S. Velu Pillai, J.
1. Civil Revision Petition No. 234 of 1966 is directed against the decree of the Subordinate Judge passed in appeal allowing the claim of the respondent against the revision petitioner there in, the manager of an aided school, for arrears of salary for the period she worked as a teacher, end Civil Revision Petition No. 167 of 1866 is directed against the decree passed by the Additional Mansif in a small cause suit allowing the claim of the respondent against the revision petitioner therein, who is the manager of another aided school, fur arrears of salary for the period that he worked as a teacher in that school. Though arising between different parties, the civil revision petitions raise a common question and are being disposed of by this common judgment.
2. The respondents in these petitions were appointed as teachers in the respective schools by the respective managers, the revision petitions. The appointment was under the provisions of the Kerala Education Act, 1958, to be referred to as the Act, and the rules framed under it but eventually their appointment was not approved by the Educational Officer, with the result that they were ultimately thrown out of employment and their salary was not paid to them by Government Their claim for each salary having been decreed against the respective manager, they have preferred these revision petitions. The question to decide is whether their claims against the managers is well-founded.
3. It was contended on behalf of the managers, that the appointment having been made in accordance with the Act and the rules, the respondents can have to claim against the manager for their salary oven though their appointment has not been approved by the Educational Officer. The relevant provisions of the Act and the rules have to be borne in mind. Section 9, Sub-section (1), of the Act reads:
The Government shall pay the salary of all teachers in aided schools direct or through the headmaster of the school,
Section 11 enacts
Subject to the rules and conditions laid down by the Government, teachers of aided schools shall be appointed by the managers of such schools from among persons who possess the qualifications prescribed under Section 10,
and Section 12(1) is in these terms;
The conditions of service of teachers in aided schools, including conditions relating to pay, pension, provident fund, issuance and age of retirement, shall be such as may be prescribed by the Government.
Rule 13 of Chap. XII provides that
the tuition fees Including fines and admission fees realized from the Government and aided schools shall be or edited to the Government.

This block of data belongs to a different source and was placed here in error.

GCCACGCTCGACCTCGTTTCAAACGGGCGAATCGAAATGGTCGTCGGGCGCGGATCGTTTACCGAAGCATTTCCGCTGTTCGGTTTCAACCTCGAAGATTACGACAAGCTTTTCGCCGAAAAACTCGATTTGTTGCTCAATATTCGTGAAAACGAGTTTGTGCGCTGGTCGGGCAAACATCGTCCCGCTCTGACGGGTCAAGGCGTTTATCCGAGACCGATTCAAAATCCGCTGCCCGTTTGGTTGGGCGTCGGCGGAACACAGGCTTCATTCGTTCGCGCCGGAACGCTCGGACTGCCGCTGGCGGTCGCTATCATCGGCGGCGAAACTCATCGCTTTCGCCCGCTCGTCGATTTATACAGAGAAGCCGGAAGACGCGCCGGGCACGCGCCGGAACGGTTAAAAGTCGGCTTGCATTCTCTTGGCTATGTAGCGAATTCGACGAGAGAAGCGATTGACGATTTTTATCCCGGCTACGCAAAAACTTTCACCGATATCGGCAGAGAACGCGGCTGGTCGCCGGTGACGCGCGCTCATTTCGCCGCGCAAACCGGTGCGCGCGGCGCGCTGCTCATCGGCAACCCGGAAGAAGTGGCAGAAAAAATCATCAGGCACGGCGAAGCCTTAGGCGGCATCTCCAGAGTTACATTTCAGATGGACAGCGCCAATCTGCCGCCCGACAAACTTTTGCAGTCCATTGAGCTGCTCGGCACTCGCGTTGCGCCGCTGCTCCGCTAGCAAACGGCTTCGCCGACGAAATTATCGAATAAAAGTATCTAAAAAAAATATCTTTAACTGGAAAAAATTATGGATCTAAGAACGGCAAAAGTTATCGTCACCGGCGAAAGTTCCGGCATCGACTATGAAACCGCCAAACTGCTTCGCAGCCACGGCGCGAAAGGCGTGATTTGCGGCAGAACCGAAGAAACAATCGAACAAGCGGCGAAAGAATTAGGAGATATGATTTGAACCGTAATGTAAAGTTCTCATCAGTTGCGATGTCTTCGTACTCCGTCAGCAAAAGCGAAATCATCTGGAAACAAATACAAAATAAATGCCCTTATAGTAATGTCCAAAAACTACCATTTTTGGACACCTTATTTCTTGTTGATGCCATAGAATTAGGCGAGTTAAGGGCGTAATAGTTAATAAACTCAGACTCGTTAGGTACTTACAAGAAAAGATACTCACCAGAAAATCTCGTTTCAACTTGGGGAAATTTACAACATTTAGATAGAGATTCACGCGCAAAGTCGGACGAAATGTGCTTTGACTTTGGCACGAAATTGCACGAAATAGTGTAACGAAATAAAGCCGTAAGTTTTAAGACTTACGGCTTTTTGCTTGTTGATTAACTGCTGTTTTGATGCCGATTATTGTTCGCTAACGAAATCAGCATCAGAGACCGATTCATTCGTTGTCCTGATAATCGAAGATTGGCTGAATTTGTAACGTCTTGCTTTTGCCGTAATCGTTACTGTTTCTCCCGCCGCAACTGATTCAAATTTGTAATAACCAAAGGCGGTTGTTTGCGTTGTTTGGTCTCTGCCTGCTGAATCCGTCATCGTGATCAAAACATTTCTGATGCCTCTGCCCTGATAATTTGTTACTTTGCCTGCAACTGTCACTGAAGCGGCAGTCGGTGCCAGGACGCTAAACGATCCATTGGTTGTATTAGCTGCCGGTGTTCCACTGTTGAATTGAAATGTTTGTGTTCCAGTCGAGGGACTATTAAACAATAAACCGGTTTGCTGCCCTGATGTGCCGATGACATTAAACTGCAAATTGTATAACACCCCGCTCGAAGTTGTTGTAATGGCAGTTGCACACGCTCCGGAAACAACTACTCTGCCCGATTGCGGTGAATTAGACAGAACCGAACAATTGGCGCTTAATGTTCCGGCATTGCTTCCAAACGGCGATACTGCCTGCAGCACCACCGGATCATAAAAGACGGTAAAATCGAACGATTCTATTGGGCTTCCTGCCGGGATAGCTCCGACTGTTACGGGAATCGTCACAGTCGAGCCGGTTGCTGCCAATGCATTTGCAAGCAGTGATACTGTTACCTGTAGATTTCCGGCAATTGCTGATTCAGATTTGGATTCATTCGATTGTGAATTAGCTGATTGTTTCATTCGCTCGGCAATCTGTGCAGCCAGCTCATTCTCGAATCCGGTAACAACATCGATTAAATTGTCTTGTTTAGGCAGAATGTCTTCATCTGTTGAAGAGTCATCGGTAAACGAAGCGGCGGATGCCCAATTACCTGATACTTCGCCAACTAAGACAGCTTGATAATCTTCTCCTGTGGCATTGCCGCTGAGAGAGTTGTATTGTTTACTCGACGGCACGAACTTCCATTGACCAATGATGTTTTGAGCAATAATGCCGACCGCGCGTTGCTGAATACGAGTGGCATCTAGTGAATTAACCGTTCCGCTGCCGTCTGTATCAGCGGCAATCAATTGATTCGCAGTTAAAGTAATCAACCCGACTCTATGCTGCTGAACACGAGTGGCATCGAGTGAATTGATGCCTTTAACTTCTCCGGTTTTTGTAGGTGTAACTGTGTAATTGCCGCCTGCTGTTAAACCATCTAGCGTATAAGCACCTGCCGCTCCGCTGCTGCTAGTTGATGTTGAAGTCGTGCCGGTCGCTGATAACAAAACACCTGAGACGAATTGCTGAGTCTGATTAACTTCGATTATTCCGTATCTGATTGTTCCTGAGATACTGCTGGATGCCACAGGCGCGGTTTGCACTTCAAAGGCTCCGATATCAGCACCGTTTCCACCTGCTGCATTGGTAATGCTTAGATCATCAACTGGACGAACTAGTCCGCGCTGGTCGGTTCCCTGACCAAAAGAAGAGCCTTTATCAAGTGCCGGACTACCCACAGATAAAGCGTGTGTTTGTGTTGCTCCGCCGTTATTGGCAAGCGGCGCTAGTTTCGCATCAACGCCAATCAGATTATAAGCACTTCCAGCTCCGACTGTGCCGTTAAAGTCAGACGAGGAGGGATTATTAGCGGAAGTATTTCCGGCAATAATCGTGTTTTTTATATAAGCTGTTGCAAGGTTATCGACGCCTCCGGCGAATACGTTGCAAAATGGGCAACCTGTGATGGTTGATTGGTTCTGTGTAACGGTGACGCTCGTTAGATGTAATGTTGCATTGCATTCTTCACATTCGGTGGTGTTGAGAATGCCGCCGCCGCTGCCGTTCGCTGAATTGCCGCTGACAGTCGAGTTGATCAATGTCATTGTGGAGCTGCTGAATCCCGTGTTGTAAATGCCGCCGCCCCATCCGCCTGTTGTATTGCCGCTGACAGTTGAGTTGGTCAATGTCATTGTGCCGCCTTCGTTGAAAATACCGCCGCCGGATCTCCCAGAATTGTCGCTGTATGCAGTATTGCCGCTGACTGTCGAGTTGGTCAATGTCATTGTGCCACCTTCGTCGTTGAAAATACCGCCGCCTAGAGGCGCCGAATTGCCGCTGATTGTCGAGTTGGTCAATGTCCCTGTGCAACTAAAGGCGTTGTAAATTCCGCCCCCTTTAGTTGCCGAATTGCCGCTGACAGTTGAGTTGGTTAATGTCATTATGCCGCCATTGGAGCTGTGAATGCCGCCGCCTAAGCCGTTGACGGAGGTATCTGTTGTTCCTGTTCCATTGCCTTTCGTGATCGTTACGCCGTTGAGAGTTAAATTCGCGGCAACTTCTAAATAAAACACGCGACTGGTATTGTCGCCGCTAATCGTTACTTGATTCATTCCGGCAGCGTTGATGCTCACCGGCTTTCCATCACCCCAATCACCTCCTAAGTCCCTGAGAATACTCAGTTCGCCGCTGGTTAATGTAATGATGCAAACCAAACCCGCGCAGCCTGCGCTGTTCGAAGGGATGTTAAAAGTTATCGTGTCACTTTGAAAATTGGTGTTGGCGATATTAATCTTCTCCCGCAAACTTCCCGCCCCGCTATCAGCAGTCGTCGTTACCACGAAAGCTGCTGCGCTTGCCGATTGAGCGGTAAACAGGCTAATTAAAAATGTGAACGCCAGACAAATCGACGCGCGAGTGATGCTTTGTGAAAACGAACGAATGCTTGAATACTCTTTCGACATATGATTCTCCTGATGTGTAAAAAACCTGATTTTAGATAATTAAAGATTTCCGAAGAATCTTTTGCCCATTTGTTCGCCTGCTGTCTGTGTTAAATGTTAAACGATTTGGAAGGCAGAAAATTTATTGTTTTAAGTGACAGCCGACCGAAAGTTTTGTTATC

Rule 7 of Chap. XIV. (A) is important and reads:
As soon as a teacher is appointed in a school, the manager shall immediately issue an appointment order to the teacher in form 27 and the appointment shall be effective from the date on which the teacher is admitted to duty, provided the appointment is duly approved.
Form 27 as prescribed is as follows:
Sri (name and address of teacher)is appointed as a permanent probationary/acting/temporary teacher under this
management on a pay of Rs. permanse in the scale of Rs.. and isposted as (designation) in the(name of school) fromto in the vacancy ofwho hasThis appointment is subject to the provisions of the Kerala Education Act and the rules thereunder and such other rules, orders issued from time to time by the Government or other competent authority. Signature of managerSignature of teacherThe appointment is approved.Signature and designation ofEducational Officer.
4. This is the rule as amended by two notifications dated 13 September 1660 and 20 February 1962. It was agreed that at the material time when the respondents were appointed, form 27 formed part of the rule itself. Rule 8 of Chap. XIV (A) contemplates that three copies of the appointment order, all signed by the manager and the teacher, shall be forwarded by the manager to the Educational Officer for approval together with details and particulars as prescribed, and after approval, one of these couples shall be retained by the Educational Officer, one copy forwarded by him to the teacher through the manager and the third copy forwarded to the manager to be filed in the school records.